Harry Potter & The Deathly Hallows Part 2
Director: David Yates
Starring: Oh, you know …
Review: 3 stars (of five)—More if you’re a Potter freak.
Harry Potter and the Deadly Hallows Part 2, part eight of the seven-part story, is the point at which the giant J.K. Rowling juggernaut disappears up its own ass.
All right, that’s a little unfair. After all, eight movies and a solid decade into the adaptation of a book series that appears to have sold more copies than the Bible, is it any surprise the filmmakers have decided to not bother making the story accessible to the casual viewer? Still, if you’re not freshly versed in all the wonky details of previous installments, you’ll be lost. Characters occasionally mutter snatches of potentially valuable exposition, but it’s not much help.
But let’s assume you remember the rules of the magic doodads, the origins of the random shards of glass, and why this Harry kid and Noseless Guy hate each other, and you can identify all the little student buddies who return to get their satisfying cameos with Harry and his two main sidekicks. Then you’re going to like the movie. It’s much faster and more interesting than Deadly Hallows Part 1, which moped endlessly in its own angst, and has a higher body count. This movie is Epic! Climax! from start to finish (other than a denouement whose main, noble purpose appears to be discouraging the pressure for sequel book/films beyond the existing set.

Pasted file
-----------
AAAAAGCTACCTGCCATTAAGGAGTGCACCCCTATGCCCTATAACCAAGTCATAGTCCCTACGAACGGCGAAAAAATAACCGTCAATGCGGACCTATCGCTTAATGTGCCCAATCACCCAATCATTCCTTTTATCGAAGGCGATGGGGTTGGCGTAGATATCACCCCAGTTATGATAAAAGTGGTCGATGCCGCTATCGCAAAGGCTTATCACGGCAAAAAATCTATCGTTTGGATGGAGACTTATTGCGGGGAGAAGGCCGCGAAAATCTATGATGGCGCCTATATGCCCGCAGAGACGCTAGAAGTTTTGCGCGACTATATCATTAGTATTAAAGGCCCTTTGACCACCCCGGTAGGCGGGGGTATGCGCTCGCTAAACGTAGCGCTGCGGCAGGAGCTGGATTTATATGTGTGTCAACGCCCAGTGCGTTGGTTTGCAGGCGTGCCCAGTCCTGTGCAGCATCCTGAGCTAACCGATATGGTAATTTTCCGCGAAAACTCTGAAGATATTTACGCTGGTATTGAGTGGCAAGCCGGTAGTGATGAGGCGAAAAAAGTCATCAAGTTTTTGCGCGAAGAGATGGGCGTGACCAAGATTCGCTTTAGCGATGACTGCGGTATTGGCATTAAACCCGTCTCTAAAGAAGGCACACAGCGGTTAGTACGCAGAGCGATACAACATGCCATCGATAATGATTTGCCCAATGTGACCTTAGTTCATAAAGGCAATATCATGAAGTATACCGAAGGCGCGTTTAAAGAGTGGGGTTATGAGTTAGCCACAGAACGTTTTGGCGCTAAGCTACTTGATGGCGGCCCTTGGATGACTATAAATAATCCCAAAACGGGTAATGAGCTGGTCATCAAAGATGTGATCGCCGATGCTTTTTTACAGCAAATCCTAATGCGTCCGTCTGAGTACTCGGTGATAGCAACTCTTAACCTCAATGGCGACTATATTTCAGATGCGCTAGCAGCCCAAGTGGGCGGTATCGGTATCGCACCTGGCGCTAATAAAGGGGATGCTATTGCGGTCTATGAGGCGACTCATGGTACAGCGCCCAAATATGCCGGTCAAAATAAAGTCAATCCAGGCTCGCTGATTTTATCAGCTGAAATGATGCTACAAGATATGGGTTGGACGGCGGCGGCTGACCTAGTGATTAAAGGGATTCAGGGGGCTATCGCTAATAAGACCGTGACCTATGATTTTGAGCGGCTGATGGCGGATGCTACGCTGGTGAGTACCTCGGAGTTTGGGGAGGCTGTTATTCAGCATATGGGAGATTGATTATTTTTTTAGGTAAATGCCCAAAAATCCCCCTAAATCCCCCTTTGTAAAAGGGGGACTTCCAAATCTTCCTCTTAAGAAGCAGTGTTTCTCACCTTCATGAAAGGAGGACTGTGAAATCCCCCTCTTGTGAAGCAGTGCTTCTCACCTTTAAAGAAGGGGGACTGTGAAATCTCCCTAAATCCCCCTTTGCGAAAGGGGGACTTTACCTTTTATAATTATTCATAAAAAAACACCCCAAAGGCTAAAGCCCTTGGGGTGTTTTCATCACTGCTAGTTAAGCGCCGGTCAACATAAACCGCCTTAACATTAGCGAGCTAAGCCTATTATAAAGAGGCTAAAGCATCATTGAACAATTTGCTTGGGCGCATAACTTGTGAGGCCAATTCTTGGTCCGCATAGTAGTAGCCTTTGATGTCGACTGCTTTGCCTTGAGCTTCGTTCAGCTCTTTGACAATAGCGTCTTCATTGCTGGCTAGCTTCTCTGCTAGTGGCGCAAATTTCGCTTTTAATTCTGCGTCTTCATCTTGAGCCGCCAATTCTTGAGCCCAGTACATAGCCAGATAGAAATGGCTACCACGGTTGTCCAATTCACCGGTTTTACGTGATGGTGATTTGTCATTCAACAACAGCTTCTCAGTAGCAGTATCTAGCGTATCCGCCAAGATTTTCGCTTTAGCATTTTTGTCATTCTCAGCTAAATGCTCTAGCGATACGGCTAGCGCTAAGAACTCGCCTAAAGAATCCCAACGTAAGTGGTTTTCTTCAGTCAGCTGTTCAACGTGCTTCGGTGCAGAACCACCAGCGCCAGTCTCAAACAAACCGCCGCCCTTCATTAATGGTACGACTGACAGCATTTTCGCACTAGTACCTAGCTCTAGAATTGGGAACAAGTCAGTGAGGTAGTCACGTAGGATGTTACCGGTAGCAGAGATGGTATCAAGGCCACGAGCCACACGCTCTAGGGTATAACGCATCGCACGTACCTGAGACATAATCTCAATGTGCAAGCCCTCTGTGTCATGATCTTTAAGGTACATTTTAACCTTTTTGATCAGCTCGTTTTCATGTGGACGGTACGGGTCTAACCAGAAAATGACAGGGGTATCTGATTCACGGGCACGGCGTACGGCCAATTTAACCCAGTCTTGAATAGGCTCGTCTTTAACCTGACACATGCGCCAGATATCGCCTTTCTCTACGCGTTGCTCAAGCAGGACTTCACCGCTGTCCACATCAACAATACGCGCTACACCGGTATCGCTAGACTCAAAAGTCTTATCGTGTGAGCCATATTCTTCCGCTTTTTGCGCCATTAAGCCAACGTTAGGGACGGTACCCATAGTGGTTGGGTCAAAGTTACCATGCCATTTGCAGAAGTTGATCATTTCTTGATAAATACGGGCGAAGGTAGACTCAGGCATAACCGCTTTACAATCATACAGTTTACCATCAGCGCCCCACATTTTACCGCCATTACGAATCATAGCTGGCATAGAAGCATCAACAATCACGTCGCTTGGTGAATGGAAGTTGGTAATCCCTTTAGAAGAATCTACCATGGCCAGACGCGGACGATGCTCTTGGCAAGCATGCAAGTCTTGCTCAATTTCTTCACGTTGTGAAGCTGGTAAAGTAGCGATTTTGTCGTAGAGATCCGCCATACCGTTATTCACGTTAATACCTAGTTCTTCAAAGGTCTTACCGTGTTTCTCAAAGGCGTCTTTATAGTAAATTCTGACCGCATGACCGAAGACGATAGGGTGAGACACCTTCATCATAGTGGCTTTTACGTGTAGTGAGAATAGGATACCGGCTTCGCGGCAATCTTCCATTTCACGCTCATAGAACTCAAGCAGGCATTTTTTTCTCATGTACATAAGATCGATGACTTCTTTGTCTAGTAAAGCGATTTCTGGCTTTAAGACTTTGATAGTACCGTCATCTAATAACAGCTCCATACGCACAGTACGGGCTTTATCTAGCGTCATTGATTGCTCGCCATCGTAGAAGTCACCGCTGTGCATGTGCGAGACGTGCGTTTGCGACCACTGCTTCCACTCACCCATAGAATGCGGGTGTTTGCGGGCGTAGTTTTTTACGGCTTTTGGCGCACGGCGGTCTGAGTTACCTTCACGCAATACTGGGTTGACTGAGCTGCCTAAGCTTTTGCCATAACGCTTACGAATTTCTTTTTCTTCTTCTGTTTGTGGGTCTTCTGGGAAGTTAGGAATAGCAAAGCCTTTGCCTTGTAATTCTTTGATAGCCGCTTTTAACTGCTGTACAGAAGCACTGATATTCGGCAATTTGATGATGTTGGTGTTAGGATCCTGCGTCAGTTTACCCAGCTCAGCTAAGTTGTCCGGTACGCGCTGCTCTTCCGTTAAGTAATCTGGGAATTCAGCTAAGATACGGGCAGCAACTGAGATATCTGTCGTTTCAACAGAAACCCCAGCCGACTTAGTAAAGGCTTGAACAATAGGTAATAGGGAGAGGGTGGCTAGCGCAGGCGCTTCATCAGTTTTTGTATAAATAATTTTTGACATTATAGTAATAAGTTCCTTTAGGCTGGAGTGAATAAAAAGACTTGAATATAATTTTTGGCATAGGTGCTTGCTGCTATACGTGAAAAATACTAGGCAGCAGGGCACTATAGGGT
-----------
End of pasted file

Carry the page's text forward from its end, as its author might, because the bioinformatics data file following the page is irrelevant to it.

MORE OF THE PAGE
The world is grim, the heroes are heroic, and the villains are villainous. The cast is just what it’s always been, except Harry’s two key sidekicks seem both less vital and less annoying. The best turns are an underused Helena Bonham Carter, whose best scene is when she’s not quite herself, and Alan Rickman, who is hilariously over the top in his first scene, addressing students, and who gets a bit of a transformation toward the end that I saw coming, but not in the way Rowling and Co. pulled it off. Director Yates moves us through the story briskly, and the settings and creatures and spectacles are all fantastic in a way that reminds you there’s a reason Rowling was outselling God.
If you’re not a committed fan, well, it’s harder to care about Harry’s life or the fascistic rule of Voldemort (who makes battalions of faceless brick-in-the-wall students goose-step across the parade ground).
So: A satisfying thrill-ride conclusion to the epic film series for the pre-existing fan, and a bit of a bewildering, overwrought spectacle for the less clued-in. Figure out which one you are and decide whether it’s theater or Netflix for you.